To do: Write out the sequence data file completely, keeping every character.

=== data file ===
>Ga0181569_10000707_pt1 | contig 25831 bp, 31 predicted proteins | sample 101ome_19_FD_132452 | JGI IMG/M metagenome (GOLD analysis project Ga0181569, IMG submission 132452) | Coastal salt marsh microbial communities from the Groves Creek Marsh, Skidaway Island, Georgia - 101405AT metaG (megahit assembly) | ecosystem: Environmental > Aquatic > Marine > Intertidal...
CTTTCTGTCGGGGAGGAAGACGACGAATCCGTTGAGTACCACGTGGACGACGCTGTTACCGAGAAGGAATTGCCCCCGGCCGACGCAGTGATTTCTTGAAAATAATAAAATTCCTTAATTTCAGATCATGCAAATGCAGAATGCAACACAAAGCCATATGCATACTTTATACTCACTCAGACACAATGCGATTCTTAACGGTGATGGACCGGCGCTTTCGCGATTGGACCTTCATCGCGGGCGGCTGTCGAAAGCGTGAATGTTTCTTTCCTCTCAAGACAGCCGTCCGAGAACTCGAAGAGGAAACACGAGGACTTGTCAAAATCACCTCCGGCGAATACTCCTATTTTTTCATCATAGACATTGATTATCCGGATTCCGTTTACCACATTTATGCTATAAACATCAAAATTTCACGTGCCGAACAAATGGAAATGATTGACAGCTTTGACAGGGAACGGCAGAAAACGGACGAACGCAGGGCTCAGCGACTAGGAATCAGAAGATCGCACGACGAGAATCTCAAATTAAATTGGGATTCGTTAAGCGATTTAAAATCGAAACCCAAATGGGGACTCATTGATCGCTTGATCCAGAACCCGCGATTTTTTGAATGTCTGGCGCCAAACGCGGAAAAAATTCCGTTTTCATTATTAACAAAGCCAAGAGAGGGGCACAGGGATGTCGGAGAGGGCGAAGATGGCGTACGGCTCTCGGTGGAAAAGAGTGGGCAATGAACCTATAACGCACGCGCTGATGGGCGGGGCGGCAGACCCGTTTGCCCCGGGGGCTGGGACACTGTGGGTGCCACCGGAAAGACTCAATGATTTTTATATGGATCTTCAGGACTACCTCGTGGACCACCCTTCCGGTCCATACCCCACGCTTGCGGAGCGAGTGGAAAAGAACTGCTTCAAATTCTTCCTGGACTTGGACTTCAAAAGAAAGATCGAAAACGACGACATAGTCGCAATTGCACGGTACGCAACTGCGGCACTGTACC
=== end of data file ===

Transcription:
>Ga0181569_10000707_pt1 | contig 25831 bp, 31 predicted proteins | sample 101ome_19_FD_132452 | JGI IMG/M metagenome (GOLD analysis project Ga0181569, IMG submission 132452) | Coastal salt marsh microbial communities from the Groves Creek Marsh, Skidaway Island, Georgia - 101405AT metaG (megahit assembly) | ecosystem: Environmental > Aquatic > Marine > Intertidal...
CTTTCTGTCGGGGAGGAAGACGACGAATCCGTTGAGTACCACGTGGACGACGCTGTTACCGAGAAGGAATTGCCCCCGGCCGACGCAGTGATTTCTTGAAAATAATAAAATTCCTTAATTTCAGATCATGCAAATGCAGAATGCAACACAAAGCCATATGCATACTTTATACTCACTCAGACACAATGCGATTCTTAACGGTGATGGACCGGCGCTTTCGCGATTGGACCTTCATCGCGGGCGGCTGTCGAAAGCGTGAATGTTTCTTTCCTCTCAAGACAGCCGTCCGAGAACTCGAAGAGGAAACACGAGGACTTGTCAAAATCACCTCCGGCGAATACTCCTATTTTTTCATCATAGACATTGATTATCCGGATTCCGTTTACCACATTTATGCTATAAACATCAAAATTTCACGTGCCGAACAAATGGAAATGATTGACAGCTTTGACAGGGAACGGCAGAAAACGGACGAACGCAGGGCTCAGCGACTAGGAATCAGAAGATCGCACGACGAGAATCTCAAATTAAATTGGGATTCGTTAAGCGATTTAAAATCGAAACCCAAATGGGGACTCATTGATCGCTTGATCCAGAACCCGCGATTTTTTGAATGTCTGGCGCCAAACGCGGAAAAAATTCCGTTTTCATTATTAACAAAGCCAAGAGAGGGGCACAGGGATGTCGGAGAGGGCGAAGATGGCGTACGGCTCTCGGTGGAAAAGAGTGGGCAATGAACCTATAACGCACGCGCTGATGGGCGGGGCGGCAGACCCGTTTGCCCCGGGGGCTGGGACACTGTGGGTGCCACCGGAAAGACTCAATGATTTTTATATGGATCTTCAGGACTACCTCGTGGACCACCCTTCCGGTCCATACCCCACGCTTGCGGAGCGAGTGGAAAAGAACTGCTTCAAATTCTTCCTGGACTTGGACTTCAAAAGAAAGATCGAAAACGACGACATAGTCGCAATTGCACGGTACGCAACTGCGGCACTGTACC